November Round Up: 367 km

The penultimate month of the Chile Challenge has ended with two amazing coincidences, which I can honestly say were not planned, and in fact I only realised one of them as I sat down to write this.

Firstly, those with hawk eyes may notice that this month’s distance is exactly the same as October’s. And I mean exactly the same at 367 km or 103.1% of my monthly target. This was the one I only just realised when checking my spreadsheet, although to be fair it is split slightly differently, with slightly less on the swim and run side and more on the bike. But nonetheless the end result is the same, which says a lot about the consistency now being achieved, which should serve me well next year when I can finally stop tracking every mile I complete!

The second fact is that this puts me on 4050 km for the year, out of a total distance of 4270 km. Magically this leaves exactly 220 km remaining, which those of you into triathlon will know is something of a special number for us: the distance of an Ironman triathlon! Again this was totally unplanned, and it was only on Friday afternoon as I put in my final spin class of the month that I realised this was going to be my December target.

Fortunately I won’t actually be attempting an Ironman (yet) as exciting as a way to finish the year it would be, it would also probably see me laid up well into the new year! But as with the rest of the year, I will be working hard to hit it, preferably before the festivities start  – I am pretty sure my body would not thank me for attempting a 10 mile run straight after Christmas dinner…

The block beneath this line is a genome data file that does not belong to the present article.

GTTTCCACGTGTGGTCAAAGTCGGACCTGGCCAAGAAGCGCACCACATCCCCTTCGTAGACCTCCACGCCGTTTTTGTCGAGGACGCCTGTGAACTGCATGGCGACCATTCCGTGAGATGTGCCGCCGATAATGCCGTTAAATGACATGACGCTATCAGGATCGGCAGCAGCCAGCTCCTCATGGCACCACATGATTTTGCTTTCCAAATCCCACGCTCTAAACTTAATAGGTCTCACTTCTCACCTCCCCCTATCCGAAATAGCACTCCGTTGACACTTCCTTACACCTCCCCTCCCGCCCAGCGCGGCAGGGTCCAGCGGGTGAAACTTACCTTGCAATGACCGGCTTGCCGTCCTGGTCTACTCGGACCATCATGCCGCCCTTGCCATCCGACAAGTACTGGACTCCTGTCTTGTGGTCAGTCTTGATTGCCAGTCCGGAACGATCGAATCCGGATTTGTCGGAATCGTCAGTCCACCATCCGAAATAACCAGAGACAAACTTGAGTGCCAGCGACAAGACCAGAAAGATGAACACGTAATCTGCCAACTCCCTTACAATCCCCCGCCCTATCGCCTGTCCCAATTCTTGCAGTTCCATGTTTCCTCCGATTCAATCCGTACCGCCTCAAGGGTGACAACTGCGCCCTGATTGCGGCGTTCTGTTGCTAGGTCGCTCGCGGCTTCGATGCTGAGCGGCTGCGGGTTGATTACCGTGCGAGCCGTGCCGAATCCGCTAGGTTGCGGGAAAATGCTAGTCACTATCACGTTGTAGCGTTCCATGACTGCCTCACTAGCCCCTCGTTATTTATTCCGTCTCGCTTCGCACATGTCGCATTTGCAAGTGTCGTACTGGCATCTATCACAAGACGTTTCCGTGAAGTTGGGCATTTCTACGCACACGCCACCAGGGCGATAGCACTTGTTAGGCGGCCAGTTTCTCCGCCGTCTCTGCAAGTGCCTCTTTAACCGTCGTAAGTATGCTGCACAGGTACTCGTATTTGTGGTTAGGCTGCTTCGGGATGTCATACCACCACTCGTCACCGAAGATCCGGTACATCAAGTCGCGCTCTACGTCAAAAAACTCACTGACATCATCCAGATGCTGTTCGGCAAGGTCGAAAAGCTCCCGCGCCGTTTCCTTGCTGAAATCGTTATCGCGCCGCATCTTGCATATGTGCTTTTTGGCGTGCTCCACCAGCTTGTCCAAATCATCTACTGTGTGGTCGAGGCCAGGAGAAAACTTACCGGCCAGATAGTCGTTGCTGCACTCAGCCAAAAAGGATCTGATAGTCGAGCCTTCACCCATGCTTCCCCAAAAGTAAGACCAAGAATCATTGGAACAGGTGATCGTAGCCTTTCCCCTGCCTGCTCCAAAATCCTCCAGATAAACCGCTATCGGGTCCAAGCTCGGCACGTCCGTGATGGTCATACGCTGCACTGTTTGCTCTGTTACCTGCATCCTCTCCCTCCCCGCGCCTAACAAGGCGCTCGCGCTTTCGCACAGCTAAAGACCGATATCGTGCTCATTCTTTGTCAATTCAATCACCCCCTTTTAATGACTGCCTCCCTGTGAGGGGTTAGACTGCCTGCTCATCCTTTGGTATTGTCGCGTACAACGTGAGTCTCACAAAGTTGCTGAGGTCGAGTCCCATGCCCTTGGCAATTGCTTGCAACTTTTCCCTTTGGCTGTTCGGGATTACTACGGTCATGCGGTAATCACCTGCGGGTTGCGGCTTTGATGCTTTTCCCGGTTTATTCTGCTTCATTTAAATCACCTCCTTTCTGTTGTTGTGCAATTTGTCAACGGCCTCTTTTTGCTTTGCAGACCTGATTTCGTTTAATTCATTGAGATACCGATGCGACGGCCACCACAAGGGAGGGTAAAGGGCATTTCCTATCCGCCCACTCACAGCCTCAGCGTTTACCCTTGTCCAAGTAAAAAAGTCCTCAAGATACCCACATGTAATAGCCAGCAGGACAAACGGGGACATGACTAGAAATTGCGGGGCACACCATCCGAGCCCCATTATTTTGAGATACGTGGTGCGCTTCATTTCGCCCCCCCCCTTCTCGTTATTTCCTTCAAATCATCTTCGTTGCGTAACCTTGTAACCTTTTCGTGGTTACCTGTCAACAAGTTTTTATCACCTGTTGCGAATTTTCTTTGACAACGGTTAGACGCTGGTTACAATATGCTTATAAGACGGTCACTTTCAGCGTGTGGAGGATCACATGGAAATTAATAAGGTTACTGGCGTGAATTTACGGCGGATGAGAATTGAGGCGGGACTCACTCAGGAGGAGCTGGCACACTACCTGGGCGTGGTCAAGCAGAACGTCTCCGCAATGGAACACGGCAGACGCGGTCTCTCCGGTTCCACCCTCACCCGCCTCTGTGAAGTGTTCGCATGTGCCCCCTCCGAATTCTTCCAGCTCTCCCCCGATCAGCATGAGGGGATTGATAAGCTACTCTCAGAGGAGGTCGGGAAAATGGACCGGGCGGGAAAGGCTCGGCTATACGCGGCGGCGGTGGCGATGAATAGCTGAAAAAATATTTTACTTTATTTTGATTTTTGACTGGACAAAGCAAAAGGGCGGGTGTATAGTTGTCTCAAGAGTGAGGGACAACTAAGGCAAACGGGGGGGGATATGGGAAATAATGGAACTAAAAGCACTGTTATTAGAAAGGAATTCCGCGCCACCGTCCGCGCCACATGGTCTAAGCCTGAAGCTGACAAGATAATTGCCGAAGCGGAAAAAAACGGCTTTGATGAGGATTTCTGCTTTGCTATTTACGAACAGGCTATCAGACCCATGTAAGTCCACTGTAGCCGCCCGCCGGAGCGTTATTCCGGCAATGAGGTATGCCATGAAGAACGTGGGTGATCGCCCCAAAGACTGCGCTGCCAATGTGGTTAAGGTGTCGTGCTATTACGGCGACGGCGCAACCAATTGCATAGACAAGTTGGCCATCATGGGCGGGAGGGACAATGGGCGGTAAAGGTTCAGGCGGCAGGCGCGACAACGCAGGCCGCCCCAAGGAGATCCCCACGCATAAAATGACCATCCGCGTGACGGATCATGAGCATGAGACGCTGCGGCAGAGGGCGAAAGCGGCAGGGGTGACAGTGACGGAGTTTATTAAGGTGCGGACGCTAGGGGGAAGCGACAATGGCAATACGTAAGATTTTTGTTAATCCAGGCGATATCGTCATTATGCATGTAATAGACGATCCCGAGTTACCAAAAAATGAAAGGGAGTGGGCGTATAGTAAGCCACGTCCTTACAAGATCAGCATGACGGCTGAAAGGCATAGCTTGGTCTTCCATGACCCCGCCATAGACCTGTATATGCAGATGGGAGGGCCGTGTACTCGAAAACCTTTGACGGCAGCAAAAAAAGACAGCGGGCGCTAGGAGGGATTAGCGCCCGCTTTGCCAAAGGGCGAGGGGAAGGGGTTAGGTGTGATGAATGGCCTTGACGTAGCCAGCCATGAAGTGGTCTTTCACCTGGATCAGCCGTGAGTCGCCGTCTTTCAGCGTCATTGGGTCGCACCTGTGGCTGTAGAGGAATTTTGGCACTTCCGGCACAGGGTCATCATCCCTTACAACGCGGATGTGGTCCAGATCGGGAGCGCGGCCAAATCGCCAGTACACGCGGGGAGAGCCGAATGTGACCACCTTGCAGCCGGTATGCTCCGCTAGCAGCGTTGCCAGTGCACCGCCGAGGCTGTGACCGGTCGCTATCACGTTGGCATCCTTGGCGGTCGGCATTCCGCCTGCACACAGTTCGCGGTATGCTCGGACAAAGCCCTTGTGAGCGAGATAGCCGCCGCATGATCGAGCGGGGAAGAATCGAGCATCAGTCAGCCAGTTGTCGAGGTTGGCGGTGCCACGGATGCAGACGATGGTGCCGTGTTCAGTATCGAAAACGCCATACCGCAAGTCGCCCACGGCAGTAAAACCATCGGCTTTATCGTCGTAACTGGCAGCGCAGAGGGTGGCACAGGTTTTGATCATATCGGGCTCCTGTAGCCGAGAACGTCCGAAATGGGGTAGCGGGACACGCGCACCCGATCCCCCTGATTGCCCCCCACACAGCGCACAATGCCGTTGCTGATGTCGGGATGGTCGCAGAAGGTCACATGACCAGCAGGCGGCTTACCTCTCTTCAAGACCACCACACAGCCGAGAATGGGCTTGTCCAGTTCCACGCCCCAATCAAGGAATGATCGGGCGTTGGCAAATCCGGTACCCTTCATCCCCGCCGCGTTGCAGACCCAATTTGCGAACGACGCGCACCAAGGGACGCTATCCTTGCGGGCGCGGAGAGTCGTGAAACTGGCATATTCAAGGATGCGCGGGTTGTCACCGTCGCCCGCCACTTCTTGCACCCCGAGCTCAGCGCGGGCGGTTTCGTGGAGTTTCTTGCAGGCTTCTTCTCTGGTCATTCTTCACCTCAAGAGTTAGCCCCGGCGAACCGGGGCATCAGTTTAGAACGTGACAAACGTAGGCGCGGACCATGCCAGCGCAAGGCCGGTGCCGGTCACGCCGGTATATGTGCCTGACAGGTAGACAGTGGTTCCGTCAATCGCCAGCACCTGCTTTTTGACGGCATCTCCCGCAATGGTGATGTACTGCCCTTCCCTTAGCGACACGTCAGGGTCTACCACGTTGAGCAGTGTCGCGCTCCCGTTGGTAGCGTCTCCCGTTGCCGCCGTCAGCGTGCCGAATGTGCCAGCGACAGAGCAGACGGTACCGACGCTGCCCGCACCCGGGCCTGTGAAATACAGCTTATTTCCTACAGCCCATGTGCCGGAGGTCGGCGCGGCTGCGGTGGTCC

Iquique sign

As for Chile, I am now so close to the border the migras are going to be after me. In relative terms, I am just north of the city of Iquique, however as I have no interesting photos of that part of the world I will talk about the places I have passed through since laving San Pedro: Calama & Chuquicamata.

Now this is proper mining territory – home to the largest open cast copper mine in the world – the backbone of the Chilean economy. From a tourism point of view this is probably the Chilean equivalent of Birmingham, perhaps not the first place on your list or guidebook, but well worth the visit if you get the chance.

The story behind Chuqui is somewhat sad: a community established specifically to work on in mines, which subsequently saw the population vacated as the mine grew, partly for health reasons and simply to allow more room to dig. This has turned the area into a ghost town, truly as spooky as it sounds, with everything preserved almost exactly as it was the day the last people left, with schools, shops and even what remains of the hospital (after much of it was covered by a landslide) simply empty shells.  A visit to the mine is truly awesome, and words simply cannot describe the scale of the place, and the giant dozers used to ferry the copper from the depths to the surface, looking like ants from the other side of the crater.

Chuqui 1Chuqui mine

The city of Calama is much the same, a huge place in the middle of the desert with lots of sand. But the people are great, and the streets (or statues) paved with copper, including this statue which sums up the area in every way. If you are lucky your visit may coincide with one of the festivals, and you might catch a glimpse of possibly the coolest cowboy we saw on our whole trip, in the red shirt below.

Chuqui statuecalama dance

Any yes, as I have been doing all year, I put the needs of the challenge ahead of my own, and managed to have one of the coldest swims I have ever experienced… It turns out that despite being in the middle of the desert, north of the tropic of Capricorn, leaving an open pool uncovered at night in the middle of winter does not make it any warmer. The staff as probably still talking about the crazy gringo who thought it would be a good idea to take a dip in August! Still it has all been worth it, with just one final stretch left to get across the line.

Calama swim

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